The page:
CD -- The Destroyed Room: B-Sides and Rarities: Even Sonic Youth's leftovers are tasty. This disc of outtakes, Japanese bonus tracks, and compilation cuts covers the years 1995 to 2003. Some songs are experimental sound sculptures ("Loop Cat"); others are amp-rattling jams ("Fire Engine Dream"). Best is the sprawling, 25-minute "The Diamond Sea," with an alternate ending that's even groovier than the one found on Washing Machine.
DVD -- Forbidden Planet 50th Anniversary 2-Disc Special Edition: One of the all-time best sci-fi flicks -- based on, of all things, Shakespeare's The Tempest -- gets a lustrous makeover. The movie's influential set design has never looked more dazzling, but it's the second disc's deleted scenes and documentaries that make it worth upgrading your collection. Plus, two of breakout star Robby the Robot's follow-up roles show that he wasn't just a one-trick automaton.
BOOK -- Modest Mouse: A Pretty Good Read: Writer Alan Goldsher looks at the enigmatic cult band and its slow rise to mainstream success with 2004's Good News for People Who Love Bad News. He breaks down Modest Mouse's often difficult records and assesses the effect success has had on the group -- particularly leader Isaac Brock, one of alt-rock's true oddballs.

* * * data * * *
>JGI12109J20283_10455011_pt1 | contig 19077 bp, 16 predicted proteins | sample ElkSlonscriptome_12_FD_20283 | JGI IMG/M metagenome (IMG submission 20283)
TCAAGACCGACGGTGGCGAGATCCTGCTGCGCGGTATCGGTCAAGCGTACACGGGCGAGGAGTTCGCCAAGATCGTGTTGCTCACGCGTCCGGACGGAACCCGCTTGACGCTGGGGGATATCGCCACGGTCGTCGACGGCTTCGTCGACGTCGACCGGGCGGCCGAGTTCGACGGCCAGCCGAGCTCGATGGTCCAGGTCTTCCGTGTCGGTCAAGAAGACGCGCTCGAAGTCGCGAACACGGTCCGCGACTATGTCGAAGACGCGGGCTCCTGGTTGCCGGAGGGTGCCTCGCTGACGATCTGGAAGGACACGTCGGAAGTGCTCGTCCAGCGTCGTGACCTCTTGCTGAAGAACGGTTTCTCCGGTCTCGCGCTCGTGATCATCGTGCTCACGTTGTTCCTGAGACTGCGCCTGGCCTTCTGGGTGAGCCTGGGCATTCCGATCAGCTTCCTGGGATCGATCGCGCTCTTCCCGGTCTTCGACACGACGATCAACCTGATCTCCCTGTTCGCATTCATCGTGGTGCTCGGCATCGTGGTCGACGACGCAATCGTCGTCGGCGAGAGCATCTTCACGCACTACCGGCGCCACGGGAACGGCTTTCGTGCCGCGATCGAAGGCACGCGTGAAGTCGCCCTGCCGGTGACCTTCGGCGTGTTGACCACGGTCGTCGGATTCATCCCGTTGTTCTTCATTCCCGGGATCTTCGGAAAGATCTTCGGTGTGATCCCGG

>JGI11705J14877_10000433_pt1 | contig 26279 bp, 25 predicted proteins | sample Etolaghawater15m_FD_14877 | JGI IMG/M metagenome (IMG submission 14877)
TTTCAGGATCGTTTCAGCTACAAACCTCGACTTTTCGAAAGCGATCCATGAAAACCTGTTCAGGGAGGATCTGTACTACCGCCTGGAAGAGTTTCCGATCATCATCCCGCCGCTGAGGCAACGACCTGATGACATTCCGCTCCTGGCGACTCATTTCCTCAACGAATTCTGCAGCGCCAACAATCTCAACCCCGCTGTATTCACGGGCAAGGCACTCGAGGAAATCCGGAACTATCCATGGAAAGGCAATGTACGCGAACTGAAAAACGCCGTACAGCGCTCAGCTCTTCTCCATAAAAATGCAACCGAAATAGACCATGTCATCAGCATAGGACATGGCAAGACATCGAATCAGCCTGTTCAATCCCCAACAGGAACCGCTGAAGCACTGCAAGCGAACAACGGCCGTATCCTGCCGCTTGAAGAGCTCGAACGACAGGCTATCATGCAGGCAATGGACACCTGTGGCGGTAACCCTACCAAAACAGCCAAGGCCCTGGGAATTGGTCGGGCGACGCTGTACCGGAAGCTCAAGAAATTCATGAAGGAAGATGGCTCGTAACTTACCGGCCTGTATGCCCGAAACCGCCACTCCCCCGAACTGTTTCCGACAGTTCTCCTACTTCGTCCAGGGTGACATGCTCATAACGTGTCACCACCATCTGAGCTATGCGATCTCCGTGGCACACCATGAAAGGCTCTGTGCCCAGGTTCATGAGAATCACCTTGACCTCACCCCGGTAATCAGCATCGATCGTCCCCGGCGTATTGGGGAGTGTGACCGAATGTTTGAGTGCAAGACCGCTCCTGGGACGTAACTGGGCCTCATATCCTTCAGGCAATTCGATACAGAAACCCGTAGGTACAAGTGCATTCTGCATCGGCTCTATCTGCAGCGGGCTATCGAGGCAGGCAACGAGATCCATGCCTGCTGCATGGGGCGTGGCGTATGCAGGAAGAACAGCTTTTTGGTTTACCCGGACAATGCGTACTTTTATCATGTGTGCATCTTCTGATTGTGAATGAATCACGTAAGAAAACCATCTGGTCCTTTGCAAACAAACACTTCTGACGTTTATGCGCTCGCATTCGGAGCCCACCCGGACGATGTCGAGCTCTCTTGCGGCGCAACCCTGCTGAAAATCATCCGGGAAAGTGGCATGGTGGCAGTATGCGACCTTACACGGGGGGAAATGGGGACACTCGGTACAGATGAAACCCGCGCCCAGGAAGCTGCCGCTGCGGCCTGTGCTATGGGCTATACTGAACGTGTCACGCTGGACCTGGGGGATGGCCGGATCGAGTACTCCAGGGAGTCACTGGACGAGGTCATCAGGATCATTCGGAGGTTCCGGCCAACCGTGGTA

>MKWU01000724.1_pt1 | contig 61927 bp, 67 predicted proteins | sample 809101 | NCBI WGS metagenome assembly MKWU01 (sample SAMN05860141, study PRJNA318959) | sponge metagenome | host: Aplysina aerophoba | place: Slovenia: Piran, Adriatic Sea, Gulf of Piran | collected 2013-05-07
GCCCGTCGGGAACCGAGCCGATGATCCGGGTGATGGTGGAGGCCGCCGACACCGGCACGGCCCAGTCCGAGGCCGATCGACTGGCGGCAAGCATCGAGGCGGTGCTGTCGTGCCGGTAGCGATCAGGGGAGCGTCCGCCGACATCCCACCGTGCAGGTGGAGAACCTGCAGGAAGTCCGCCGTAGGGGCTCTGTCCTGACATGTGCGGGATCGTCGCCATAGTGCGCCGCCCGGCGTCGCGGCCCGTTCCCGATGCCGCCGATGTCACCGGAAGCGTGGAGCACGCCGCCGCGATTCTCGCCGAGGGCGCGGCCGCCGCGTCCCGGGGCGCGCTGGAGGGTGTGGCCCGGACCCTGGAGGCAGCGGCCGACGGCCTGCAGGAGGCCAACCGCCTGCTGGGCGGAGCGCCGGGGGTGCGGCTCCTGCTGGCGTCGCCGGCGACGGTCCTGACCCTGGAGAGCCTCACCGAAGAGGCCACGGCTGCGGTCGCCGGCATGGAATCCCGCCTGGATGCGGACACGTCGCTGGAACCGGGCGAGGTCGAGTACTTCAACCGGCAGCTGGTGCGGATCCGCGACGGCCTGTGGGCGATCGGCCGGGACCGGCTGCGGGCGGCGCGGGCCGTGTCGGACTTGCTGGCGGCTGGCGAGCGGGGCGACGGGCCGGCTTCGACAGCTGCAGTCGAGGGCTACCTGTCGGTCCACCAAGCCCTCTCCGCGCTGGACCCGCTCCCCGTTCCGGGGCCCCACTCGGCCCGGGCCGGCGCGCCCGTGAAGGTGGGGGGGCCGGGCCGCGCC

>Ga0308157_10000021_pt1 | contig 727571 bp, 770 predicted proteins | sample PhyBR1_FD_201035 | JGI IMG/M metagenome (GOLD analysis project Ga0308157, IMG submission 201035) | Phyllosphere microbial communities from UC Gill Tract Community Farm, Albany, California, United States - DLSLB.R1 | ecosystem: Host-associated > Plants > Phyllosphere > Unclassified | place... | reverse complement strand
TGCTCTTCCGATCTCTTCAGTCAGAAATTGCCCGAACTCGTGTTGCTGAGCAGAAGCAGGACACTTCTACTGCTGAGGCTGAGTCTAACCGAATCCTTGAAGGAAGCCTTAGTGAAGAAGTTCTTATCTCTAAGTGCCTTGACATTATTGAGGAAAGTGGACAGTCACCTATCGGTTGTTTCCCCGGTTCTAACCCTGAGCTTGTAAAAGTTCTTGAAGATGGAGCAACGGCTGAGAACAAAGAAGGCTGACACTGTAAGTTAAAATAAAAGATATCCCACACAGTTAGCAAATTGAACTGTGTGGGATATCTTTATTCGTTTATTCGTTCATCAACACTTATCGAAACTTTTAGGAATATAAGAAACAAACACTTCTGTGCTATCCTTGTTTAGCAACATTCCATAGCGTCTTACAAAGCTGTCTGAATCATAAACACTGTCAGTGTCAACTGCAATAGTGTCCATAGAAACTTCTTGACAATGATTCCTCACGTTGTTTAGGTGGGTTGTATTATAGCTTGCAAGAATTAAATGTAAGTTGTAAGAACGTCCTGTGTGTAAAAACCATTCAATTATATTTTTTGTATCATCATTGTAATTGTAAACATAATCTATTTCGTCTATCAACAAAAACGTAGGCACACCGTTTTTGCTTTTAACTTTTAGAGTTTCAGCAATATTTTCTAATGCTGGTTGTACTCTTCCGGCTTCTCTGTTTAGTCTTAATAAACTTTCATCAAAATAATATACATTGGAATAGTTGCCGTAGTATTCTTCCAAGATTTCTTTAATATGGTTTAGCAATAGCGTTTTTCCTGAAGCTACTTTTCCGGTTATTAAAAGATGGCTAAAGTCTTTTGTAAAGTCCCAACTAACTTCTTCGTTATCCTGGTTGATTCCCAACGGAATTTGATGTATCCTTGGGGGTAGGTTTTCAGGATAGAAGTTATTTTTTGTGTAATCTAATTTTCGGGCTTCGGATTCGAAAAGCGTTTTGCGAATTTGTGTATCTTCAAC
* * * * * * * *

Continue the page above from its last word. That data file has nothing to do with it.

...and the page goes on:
TV -- Rome: HBO's sex-and-violence-stuffed soaper is really just Desperate Housewives in togas. In the second season, which premieres at 9 p.m. Sunday, central characters will die, and backs will be stabbed in a complex power struggle. Sounds like this season might be The Sopranos B.C.
DVD -- TCM Archives: Forbidden Hollywood Collection Volume 1: This two-disc set of three pre-Production Code movies from the early '30s may look tame by today's Skinemax standards, but back in the day, films like Baby Face, Red Headed Woman, and Waterloo Bridge (which haven't been seen in their original form for more than 70 years) caused quite a stir. Women sleep their way to the top, beg to be slapped, and walk the streets in search of a quick buck. See what got Grandpa all hot and bothered.
COURTESY FLUSH, PLEASE -- Taylor Hicks: The latest American Idol champ is no Kelly Clarkson. Hell, he's not even Fantasia. On his debut CD, the faux soul man strains for cred. But the mom-friendly arrangements, colorless songs, and forced deliveries reveal that he's nothing more than a karaoke crooner with a record contract. Come back, Ruben. All is forgiven.
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